How to add order to your creative workflow without killing creativity
Creatives are expert inventors. They excel at imagining, ideating, and bringing novel concepts to life. They understand the importance of harnessing moments of inspiration and the value of spontaneity. But while freedom is fundamental to creative brainpower, the act of creating itself requires structure.
Without a foundation that provides order and organization to creative endeavors, your creative workflow won’t flow very far.
The challenge for leaders of creative teams is finding a way to increase order, ownership, and productivity without killing the creative process.
3 obstacles that divert the creative workflow
Whether you lead a team of copywriters, designers, design thinkers, artists, or any other type of creative, these are three challenges virtually every team can relate to.
1. Ineffective brainstorming
Brainstorming is essential to the creative process, but facilitating a productive brainstorming session is harder than it seems, especially when the process lacks structure.
Unstructured ideation increases the risk that the session will lose seriousness and not be productive. We’ve all been in those sessions that end up in YouTube purgatory, Wikipedia sinkholes, or a complete tangent of nonsense.
While a free flow of thought can offer a greater quantity of ideas, these exercises often lack focus, and there’s no guarantee that they will produce actionable outcomes.
Instead, structured brainstorming — the systematic and liberal generation of ideas — will yield more extensive and useful concepts. Unlike unstructured brainstorming, where participants throw out ideas as they come to mind, structured brainstorming requires everyone to follow certain rules, such as deferring judgement, staying focused on the topic, and maintaining one conversation at a time.
By sticking to structured brainstorming, you will:
- Allow all team members a chance to contribute ideas (and not just the few loudest voices)
- Encourage quality and not just quantity
- Steer ideation to take a specific direction, and encourage the mutual stimulation of ideas
- Ensure there is a conclusive ending to the session and next steps to drive action.
2. Losing sight of the big picture
No one is better than creatives at taking a problem and emerging hours, days, or weeks later with the perfect solution. An outsider who observes this process would probably assume the method to the madness here is just… madness. But for creative teams, they’d say it’s the natural conclusion to the creative workflow.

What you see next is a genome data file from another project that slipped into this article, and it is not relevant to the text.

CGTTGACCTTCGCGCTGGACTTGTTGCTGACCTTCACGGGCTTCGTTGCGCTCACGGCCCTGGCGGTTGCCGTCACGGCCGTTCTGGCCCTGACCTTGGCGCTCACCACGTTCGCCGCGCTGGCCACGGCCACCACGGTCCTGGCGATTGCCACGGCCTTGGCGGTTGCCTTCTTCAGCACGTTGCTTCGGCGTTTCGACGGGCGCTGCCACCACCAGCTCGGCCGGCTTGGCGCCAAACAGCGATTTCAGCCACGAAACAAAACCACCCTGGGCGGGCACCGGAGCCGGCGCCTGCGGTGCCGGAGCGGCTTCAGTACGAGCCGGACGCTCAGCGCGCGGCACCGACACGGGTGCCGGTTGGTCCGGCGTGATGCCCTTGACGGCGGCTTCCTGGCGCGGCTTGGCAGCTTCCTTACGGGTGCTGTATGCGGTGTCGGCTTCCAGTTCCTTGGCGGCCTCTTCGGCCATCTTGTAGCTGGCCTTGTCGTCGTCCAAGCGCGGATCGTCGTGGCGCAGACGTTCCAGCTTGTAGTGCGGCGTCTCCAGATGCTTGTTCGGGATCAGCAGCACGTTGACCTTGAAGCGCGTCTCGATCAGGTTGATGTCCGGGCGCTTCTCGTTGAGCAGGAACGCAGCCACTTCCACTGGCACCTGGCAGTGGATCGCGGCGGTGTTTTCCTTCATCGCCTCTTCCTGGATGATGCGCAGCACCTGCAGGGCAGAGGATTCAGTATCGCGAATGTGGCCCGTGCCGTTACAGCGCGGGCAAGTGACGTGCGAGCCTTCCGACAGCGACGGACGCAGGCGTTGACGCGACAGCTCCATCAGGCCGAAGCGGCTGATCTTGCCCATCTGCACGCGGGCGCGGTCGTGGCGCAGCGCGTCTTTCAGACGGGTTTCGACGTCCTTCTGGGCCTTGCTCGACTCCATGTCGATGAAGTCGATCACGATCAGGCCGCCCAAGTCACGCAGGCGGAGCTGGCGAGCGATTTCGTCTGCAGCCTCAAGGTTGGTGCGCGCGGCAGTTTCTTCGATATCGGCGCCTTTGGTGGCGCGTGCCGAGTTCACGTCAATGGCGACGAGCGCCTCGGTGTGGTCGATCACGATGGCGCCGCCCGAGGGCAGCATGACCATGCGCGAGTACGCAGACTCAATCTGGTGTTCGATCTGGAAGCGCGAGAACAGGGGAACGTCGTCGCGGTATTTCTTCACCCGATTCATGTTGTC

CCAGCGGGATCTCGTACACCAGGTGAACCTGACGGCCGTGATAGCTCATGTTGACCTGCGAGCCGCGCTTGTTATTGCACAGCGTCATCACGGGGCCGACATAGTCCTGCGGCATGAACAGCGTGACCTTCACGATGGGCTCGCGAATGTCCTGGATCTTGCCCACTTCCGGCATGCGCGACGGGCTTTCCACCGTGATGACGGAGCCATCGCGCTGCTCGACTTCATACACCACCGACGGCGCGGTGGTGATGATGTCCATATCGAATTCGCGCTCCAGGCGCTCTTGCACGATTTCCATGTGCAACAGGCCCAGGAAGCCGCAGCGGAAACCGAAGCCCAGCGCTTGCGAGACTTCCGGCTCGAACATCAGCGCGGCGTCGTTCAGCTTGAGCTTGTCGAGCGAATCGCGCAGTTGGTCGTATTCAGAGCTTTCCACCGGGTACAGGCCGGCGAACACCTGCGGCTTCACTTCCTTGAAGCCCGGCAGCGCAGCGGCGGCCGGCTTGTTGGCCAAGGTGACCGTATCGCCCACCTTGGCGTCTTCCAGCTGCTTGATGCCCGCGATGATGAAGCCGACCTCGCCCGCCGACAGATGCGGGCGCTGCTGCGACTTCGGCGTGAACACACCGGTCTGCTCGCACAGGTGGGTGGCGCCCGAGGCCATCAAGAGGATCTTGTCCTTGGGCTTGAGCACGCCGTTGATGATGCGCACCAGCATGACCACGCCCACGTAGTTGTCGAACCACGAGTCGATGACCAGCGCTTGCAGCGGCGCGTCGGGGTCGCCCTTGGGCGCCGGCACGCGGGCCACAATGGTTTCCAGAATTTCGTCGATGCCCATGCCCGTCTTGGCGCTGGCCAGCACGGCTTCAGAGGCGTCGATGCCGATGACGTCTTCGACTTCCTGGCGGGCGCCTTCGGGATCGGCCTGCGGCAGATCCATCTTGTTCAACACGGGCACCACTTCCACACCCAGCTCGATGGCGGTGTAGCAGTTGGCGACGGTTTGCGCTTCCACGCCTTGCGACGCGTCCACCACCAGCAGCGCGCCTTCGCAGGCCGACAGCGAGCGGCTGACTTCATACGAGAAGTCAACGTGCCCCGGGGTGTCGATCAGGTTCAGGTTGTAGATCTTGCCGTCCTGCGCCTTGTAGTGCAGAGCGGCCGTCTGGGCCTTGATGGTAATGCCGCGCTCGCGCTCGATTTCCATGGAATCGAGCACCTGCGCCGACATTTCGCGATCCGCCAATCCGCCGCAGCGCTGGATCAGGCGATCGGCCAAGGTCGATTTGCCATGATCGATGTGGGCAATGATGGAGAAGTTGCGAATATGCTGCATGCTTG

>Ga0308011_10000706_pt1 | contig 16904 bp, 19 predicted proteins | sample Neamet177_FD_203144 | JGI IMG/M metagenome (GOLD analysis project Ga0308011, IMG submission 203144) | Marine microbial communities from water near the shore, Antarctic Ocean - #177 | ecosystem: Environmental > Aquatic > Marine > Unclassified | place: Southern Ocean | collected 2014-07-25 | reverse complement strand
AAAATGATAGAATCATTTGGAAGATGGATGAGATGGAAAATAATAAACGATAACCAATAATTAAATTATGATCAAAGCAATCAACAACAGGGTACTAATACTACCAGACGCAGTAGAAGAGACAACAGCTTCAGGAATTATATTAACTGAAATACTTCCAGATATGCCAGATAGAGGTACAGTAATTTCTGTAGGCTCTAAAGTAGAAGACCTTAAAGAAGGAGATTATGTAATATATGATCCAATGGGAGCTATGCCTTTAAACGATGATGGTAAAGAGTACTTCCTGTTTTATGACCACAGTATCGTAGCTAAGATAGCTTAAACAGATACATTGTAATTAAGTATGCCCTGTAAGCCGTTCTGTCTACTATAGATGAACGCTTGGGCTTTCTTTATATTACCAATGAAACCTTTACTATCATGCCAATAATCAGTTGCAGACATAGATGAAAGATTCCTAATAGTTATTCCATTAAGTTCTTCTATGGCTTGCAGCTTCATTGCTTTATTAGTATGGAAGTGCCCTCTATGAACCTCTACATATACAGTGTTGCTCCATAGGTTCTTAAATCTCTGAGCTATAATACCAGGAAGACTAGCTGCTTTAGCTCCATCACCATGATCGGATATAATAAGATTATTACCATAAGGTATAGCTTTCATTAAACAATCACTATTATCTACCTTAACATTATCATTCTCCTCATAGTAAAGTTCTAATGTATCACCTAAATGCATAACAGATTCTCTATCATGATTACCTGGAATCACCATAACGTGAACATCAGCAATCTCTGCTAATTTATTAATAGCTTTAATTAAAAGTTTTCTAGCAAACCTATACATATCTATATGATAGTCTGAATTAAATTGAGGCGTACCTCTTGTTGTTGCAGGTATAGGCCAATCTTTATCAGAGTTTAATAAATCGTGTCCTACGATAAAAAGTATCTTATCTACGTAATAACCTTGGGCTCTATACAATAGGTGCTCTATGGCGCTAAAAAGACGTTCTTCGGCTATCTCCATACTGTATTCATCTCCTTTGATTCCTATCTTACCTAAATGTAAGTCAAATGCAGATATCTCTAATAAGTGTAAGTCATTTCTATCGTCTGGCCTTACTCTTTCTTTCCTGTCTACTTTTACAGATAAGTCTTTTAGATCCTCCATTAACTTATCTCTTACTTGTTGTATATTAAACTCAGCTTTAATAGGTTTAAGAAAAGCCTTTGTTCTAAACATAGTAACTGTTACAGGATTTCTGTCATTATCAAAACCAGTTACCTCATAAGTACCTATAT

The challenge for creatives is not problem-solving. Instead, it’s the risk of losing sight of the big picture. Every task your creatives tackle — whether it’s designing an ad, coming up with a new tagline, or editing a script — is part of some larger strategy, campaign, or initiative.
Unless your team can see and understand the greater context within which their work exists, it can be difficult to ensure consistency and coherence across the entire project. Losing sight of the big picture might also lead to misallocating resources or trouble meeting deadlines.
3. Difficulty adapting to changes
One of the most unique traits of people in creative fields is that each individual develops their own methods and creative workflow over time. In most ways, this is their superpower, but at the same time, it can become an obstacle.
When changes occur — a team member leaves or a new one joins, there’s a leadership transition, or there’s a client who wants to be super involved in the creative process — it can be difficult to manage disruption without hurting the creative process.
Despite the urge to resist change, adding structure and organization can be beneficial. By creating processes that help facilitate the creative workflow, you can guide how creative teams approach projects, tackle brainstorming, vet new ideas, and ultimately, create, amid or despite change.
By adding a level of consistency throughout changes, your creative team will become more adaptable and agile.
Striking the balance between order and creativity
Creative team leaders must be thoughtful about how to add structure to the creative workflow. Systems or techniques that limit new ways of thinking, discourage risks, or insinuate judgment will quickly hamper creativity and lower morale.
Instead, an unobtrusive system that adds visibility into the scope, goals, responsibilities, and timelines of a project will be the ideal fit. A Work OS is a platform that enables all team members to better manage workflows without dictating their work or interfering with the creative process. It centralizes key information to ensure all users keep sight of the big picture, stay updated on progress, and foster greater accountability.
Sometimes the key to letting the creative process flow is by building a levee. Want to hear more about how to maximize creative thinking and productivity within teams? Check out our tips from top marketers on the subject